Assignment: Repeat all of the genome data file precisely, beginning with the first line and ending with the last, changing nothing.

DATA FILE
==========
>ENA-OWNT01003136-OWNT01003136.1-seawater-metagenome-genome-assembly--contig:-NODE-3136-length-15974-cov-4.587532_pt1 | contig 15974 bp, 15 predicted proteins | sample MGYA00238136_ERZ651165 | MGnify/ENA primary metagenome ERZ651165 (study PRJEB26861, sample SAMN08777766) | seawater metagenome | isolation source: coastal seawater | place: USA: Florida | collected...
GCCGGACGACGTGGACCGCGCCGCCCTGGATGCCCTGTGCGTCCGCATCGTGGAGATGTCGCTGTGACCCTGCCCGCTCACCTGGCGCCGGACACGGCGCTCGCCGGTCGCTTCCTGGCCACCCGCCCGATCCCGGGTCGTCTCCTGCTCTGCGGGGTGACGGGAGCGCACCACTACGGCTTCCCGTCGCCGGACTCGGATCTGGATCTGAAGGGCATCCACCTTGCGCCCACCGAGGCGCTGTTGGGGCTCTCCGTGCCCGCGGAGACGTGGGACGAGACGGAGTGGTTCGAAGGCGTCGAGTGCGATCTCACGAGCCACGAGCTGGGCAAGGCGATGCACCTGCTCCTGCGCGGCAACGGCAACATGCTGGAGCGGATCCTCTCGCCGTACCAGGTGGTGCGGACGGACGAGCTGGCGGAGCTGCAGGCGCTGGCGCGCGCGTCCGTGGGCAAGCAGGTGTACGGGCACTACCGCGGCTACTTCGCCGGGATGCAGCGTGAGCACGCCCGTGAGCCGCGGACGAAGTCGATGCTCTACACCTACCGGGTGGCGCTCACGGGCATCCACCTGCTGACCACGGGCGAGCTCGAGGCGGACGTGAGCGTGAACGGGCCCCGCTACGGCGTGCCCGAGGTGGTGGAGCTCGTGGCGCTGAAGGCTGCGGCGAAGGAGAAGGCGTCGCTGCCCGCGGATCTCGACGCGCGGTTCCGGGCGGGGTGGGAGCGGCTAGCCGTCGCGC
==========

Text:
>ENA-OWNT01003136-OWNT01003136.1-seawater-metagenome-genome-assembly--contig:-NODE-3136-length-15974-cov-4.587532_pt1 | contig 15974 bp, 15 predicted proteins | sample MGYA00238136_ERZ651165 | MGnify/ENA primary metagenome ERZ651165 (study PRJEB26861, sample SAMN08777766) | seawater metagenome | isolation source: coastal seawater | place: USA: Florida | collected...
GCCGGACGACGTGGACCGCGCCGCCCTGGATGCCCTGTGCGTCCGCATCGTGGAGATGTCGCTGTGACCCTGCCCGCTCACCTGGCGCCGGACACGGCGCTCGCCGGTCGCTTCCTGGCCACCCGCCCGATCCCGGGTCGTCTCCTGCTCTGCGGGGTGACGGGAGCGCACCACTACGGCTTCCCGTCGCCGGACTCGGATCTGGATCTGAAGGGCATCCACCTTGCGCCCACCGAGGCGCTGTTGGGGCTCTCCGTGCCCGCGGAGACGTGGGACGAGACGGAGTGGTTCGAAGGCGTCGAGTGCGATCTCACGAGCCACGAGCTGGGCAAGGCGATGCACCTGCTCCTGCGCGGCAACGGCAACATGCTGGAGCGGATCCTCTCGCCGTACCAGGTGGTGCGGACGGACGAGCTGGCGGAGCTGCAGGCGCTGGCGCGCGCGTCCGTGGGCAAGCAGGTGTACGGGCACTACCGCGGCTACTTCGCCGGGATGCAGCGTGAGCACGCCCGTGAGCCGCGGACGAAGTCGATGCTCTACACCTACCGGGTGGCGCTCACGGGCATCCACCTGCTGACCACGGGCGAGCTCGAGGCGGACGTGAGCGTGAACGGGCCCCGCTACGGCGTGCCCGAGGTGGTGGAGCTCGTGGCGCTGAAGGCTGCGGCGAAGGAGAAGGCGTCGCTGCCCGCGGATCTCGACGCGCGGTTCCGGGCGGGGTGGGAGCGGCTAGCCGTCGCGC